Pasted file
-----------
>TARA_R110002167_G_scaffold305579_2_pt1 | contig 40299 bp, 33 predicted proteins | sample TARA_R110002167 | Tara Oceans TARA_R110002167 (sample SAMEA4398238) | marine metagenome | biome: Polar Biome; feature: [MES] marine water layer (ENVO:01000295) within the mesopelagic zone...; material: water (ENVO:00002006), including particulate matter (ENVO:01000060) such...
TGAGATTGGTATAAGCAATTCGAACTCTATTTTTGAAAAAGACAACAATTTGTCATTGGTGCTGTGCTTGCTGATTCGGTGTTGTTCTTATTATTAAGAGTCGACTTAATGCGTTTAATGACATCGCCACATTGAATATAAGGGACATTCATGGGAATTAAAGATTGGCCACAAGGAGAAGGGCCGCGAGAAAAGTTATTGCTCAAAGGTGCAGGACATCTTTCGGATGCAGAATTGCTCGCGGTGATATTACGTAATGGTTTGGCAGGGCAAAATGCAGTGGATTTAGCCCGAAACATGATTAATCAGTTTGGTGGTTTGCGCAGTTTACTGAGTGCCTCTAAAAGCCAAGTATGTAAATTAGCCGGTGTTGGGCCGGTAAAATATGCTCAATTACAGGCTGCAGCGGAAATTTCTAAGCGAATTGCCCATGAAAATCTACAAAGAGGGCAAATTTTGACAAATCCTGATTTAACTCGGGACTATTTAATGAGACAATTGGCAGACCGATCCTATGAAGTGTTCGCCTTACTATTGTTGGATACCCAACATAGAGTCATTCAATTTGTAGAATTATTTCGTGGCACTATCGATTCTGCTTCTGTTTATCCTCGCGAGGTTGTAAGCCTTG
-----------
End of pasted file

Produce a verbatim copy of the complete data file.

>TARA_R110002167_G_scaffold305579_2_pt1 | contig 40299 bp, 33 predicted proteins | sample TARA_R110002167 | Tara Oceans TARA_R110002167 (sample SAMEA4398238) | marine metagenome | biome: Polar Biome; feature: [MES] marine water layer (ENVO:01000295) within the mesopelagic zone...; material: water (ENVO:00002006), including particulate matter (ENVO:01000060) such...
TGAGATTGGTATAAGCAATTCGAACTCTATTTTTGAAAAAGACAACAATTTGTCATTGGTGCTGTGCTTGCTGATTCGGTGTTGTTCTTATTATTAAGAGTCGACTTAATGCGTTTAATGACATCGCCACATTGAATATAAGGGACATTCATGGGAATTAAAGATTGGCCACAAGGAGAAGGGCCGCGAGAAAAGTTATTGCTCAAAGGTGCAGGACATCTTTCGGATGCAGAATTGCTCGCGGTGATATTACGTAATGGTTTGGCAGGGCAAAATGCAGTGGATTTAGCCCGAAACATGATTAATCAGTTTGGTGGTTTGCGCAGTTTACTGAGTGCCTCTAAAAGCCAAGTATGTAAATTAGCCGGTGTTGGGCCGGTAAAATATGCTCAATTACAGGCTGCAGCGGAAATTTCTAAGCGAATTGCCCATGAAAATCTACAAAGAGGGCAAATTTTGACAAATCCTGATTTAACTCGGGACTATTTAATGAGACAATTGGCAGACCGATCCTATGAAGTGTTCGCCTTACTATTGTTGGATACCCAACATAGAGTCATTCAATTTGTAGAATTATTTCGTGGCACTATCGATTCTGCTTCTGTTTATCCTCGCGAGGTTGTAAGCCTTG